It’s official. With Election Day just four days away, the Maine Democratic Party is in full panic mode.

How else can you explain this snarky snippet, framed around the red star from the People’s Republic of China’s flag and a mock “Help Wanted” ad printed in what looks like Chinese: “Eliot Cutler’s advice to Mainers looking for a job Learn Chinese.”

Or this, complete with one photo of oil-covered seabirds and another of pristine Portland Head Light: “The Exxon Valdez in Alaska The BP Spill in Louisiana With Eliot Cutler as Governor — Maine could be next.”

Or this, next to a fortune cookie with a “fortune” that warns, “Maine jobs could go to China”: As recently as this summer, while campaigning for Governor, Cutler welcomed to Maine a group of Chinese businessmen promoting Chinese involvement in our economy.”

Long after the smoke clears from this rough-and-tumble gubernatorial election, political scientists will look back at these three mailers, sent out in recent days by the Maine Democratic Party, as telltale signs of a political apparatus in free fall.

Sure, the fliers came not from Democratic hopeful Libby Mitchell’s campaign, but from state party operatives who by law must maintain an arms-length relationship with the candidate. (The same operatives who, along with Mitchell, insisted for months that this was a two-way race between her and Republican Paul LePage — until suddenly it wasn’t.)


But this much is clear as LePage leads the race to the finish line: Cutler’s poll numbers are going up, while Mitchell’s are going down. Hence the man who was once best ignored by the Democrats finds himself squarely in their cross hairs.

“I didn’t think we have people that low involved in Maine politics,” Cutler said Wednesday in a brief interview between campaign stops. “I’m surprised and saddened that that is the case, because the people who are doing this know they are lies.”

Cutler, who has yet to directly attack Mitchell or LePage in his advertising, might appear almost quaint to some as he refuses, even now, to start giving as good as he’s getting. But his refusal to go negative, he insists, is non-negotiable — and not just because “I’d be ashamed of myself if I stooped to that level.”

“It’s politically stupid,” Cutler said of the Democrats’ last-minute barrage. “People all over Maine are doing what I hoped they would do, which is reject this.”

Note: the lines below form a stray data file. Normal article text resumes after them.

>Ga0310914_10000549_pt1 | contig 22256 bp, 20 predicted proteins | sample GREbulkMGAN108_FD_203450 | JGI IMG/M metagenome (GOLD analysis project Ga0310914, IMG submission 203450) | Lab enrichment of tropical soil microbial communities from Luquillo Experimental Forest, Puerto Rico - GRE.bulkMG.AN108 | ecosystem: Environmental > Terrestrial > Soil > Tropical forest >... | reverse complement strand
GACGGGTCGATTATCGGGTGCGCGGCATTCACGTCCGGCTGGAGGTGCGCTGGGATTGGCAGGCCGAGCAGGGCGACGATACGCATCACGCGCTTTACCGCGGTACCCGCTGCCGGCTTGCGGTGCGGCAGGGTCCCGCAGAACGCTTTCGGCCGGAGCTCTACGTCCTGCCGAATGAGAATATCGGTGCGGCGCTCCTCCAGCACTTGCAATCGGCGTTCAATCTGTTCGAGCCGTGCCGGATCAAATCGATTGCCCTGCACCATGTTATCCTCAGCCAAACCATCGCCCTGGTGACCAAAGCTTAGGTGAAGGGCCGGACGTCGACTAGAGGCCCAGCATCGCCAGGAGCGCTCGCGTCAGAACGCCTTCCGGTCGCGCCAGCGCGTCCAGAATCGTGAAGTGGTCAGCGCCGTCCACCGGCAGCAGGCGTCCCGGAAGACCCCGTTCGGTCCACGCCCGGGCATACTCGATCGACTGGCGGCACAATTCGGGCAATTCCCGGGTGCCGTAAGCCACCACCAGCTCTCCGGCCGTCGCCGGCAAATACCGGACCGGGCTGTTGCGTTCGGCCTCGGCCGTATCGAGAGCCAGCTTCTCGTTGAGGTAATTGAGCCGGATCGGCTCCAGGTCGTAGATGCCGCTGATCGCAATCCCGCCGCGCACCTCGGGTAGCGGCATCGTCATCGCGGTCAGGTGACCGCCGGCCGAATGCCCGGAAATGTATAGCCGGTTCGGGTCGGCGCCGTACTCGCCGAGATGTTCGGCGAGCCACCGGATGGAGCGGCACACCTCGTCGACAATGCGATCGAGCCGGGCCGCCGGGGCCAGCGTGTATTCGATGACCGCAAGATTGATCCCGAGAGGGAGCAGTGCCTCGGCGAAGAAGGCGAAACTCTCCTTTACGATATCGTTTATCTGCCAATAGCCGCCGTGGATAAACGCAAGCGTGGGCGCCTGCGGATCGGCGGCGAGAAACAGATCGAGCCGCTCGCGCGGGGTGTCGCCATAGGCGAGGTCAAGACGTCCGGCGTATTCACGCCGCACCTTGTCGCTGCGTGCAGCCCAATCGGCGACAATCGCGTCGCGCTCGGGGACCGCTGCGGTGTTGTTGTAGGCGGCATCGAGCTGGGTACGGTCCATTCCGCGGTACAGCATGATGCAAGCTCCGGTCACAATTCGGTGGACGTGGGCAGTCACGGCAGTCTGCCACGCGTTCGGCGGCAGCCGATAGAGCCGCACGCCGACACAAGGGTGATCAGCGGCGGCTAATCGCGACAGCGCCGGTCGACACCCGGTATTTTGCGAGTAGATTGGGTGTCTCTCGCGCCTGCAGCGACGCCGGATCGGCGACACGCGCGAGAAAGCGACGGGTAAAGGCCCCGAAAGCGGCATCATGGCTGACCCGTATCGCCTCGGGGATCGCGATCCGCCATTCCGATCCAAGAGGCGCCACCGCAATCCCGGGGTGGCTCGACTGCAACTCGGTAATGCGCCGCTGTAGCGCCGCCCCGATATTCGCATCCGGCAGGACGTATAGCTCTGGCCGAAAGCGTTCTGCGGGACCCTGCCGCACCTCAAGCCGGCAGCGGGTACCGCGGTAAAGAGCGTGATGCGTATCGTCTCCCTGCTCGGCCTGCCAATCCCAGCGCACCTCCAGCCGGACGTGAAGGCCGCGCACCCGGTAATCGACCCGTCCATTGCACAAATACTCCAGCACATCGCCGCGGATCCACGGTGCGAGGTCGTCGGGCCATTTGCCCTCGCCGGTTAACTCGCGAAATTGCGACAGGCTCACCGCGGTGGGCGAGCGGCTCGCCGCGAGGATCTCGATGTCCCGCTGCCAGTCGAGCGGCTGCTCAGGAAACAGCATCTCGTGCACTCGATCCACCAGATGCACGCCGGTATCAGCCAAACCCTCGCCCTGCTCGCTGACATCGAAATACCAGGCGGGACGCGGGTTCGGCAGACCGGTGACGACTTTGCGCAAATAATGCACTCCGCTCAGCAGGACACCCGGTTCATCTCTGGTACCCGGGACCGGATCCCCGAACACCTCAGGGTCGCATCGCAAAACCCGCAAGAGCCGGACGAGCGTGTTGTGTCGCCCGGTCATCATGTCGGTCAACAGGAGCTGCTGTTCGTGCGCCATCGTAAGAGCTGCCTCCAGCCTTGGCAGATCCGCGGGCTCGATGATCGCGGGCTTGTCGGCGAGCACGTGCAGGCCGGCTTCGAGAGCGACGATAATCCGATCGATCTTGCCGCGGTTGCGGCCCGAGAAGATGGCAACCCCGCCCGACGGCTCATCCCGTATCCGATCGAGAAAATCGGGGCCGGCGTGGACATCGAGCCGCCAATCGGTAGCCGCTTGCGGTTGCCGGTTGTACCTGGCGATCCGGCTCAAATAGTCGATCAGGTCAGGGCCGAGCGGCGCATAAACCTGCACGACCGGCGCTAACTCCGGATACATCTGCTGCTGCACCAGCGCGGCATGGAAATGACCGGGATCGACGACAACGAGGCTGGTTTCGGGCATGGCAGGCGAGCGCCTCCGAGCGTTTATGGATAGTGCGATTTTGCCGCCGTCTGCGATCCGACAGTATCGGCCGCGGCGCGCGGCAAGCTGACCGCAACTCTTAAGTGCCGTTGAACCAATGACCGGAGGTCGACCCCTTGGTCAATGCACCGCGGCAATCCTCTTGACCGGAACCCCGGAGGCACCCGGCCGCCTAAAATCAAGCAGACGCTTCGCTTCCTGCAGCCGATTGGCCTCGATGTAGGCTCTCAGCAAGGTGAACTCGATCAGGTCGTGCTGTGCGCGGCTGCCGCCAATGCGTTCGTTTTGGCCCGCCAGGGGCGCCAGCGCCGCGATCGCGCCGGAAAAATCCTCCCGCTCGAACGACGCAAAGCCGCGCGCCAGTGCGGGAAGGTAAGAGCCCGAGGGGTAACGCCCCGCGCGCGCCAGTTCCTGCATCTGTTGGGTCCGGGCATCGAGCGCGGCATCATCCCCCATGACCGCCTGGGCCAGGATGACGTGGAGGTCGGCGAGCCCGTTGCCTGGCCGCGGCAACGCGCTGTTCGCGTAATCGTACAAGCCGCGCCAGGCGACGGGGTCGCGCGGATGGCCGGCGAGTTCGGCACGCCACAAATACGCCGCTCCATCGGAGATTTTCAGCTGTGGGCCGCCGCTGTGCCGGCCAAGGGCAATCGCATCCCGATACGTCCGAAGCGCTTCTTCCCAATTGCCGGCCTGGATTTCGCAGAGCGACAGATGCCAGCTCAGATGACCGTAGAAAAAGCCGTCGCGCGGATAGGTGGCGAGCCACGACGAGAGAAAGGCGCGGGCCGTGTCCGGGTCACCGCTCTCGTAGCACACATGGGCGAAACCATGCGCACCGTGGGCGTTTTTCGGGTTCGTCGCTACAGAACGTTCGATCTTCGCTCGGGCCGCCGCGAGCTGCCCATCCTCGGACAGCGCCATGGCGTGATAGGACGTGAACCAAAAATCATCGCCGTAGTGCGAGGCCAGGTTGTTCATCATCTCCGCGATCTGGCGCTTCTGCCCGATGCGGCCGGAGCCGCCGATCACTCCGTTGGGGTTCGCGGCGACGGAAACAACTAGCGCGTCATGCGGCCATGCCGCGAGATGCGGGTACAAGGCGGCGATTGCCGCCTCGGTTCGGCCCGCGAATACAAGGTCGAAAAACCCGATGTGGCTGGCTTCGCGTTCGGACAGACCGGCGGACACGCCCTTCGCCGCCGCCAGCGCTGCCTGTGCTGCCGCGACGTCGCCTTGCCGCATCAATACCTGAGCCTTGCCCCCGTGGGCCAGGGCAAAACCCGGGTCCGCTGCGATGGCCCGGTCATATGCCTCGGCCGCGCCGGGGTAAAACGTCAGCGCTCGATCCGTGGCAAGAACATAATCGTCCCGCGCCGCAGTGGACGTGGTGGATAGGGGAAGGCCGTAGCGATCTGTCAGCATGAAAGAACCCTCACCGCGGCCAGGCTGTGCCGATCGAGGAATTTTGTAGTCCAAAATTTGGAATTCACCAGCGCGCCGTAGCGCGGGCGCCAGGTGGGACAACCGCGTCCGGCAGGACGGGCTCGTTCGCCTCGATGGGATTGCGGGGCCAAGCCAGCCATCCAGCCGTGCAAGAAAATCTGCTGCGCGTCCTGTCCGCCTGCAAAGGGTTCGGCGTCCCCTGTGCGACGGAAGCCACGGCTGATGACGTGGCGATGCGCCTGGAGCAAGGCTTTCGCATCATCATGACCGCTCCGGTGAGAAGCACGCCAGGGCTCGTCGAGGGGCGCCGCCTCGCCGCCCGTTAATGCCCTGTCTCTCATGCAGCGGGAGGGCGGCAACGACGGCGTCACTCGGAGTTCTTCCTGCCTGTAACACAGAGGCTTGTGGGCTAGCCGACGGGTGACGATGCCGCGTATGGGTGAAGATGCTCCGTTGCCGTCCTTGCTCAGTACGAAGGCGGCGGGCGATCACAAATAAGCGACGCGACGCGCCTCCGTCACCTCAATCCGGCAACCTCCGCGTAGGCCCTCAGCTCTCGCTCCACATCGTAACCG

Meet Gillian Schair of Portland. She and her husband, Seth Rigoletti, both longtime Democrats, had decided before the fliers landed in their mailbox that they would vote for Cutler because, as Schair put it, “he’s the best candidate by far.”

That said, they found the Democratic mailers so offensive that they fired off an e-mail to Arden Manning, the Maine Democratic Party’s Victory 2010 campaign manager.


“We try to teach our children, ages 10 and 6, to speak truthfully, to stand up for what they believe in and to respect others,” Schair and Rigoletti wrote. “While we realize that attack ads and fear mongering work in many cases, this is one in which it has failed miserably.”

Contacted Thursday, Schair said she and her husband have yet to receive a response from the party, which, even now, they support in all races but the one for governor.

Schair won’t soon forget those mailers, which she found “incredibly xenophobic, untrue and repulsive.”

All of which raises a question at a time when an overwhelming majority of voters beg for an end to all the electoral sniping: Why, if polls consistently show that people of all political stripes detest negative campaign advertising, do the negative ads keep coming?

“Because it works,” replied Michael Franz, an associate professor of government at Bowdoin College and co-author of the book “Campaign Advertising and American Democracy.”

“Basically, even though you’re seeing the ad and you’re not necessarily liking it, it’s still leaving an impression on you,” Franz said. “You hate watching the ads, but you’re left with this nugget of information.”


The challenge for the ads’ creators, Franz said, is to gauge just how far they can go.

“You have to walk this fine line between airing a memorable ad that people are going to use to make a judgment, but not so negative that people are going to end up disliking you as a result,” he said. “I could probably make a lot of money if I could find that point.”

Sam Spencer, who finds himself in the uncomfortable position of being Cutler’s godson and a Maine representative on the Democratic National Committee, harbors no doubt that point has been passed.

In a statement released Wednesday, Spencer noted that his party position prevents him from supporting Cutler’s campaign. But the three mailers, he said, “are absurd and indefensible. They are fundamentally dishonest.”

And, he added, “Such tactics are unworthy of the Democratic Party I believe in. I cannot stand by and implicitly support them.”

And what do the Democrats have to say about all this?


Party campaign manager Manning said Thursday that the fliers were an “eye-catching” and “tongue-in-cheek” attempt to call attention to work that Cutler did in China as a lawyer for the Washington, D.C., firm Akin Gump.

Cries of foul notwithstanding, Manning said, “we stand by the mailings.”

No surprise there. But perhaps they shouldn’t stand too close.

Noted Schair, the loyal-but-livid Democrat, “I think this one has boomeranged.”


Columnist Bill Nemitz can be contacted at 791-6323 or at:

[email protected]


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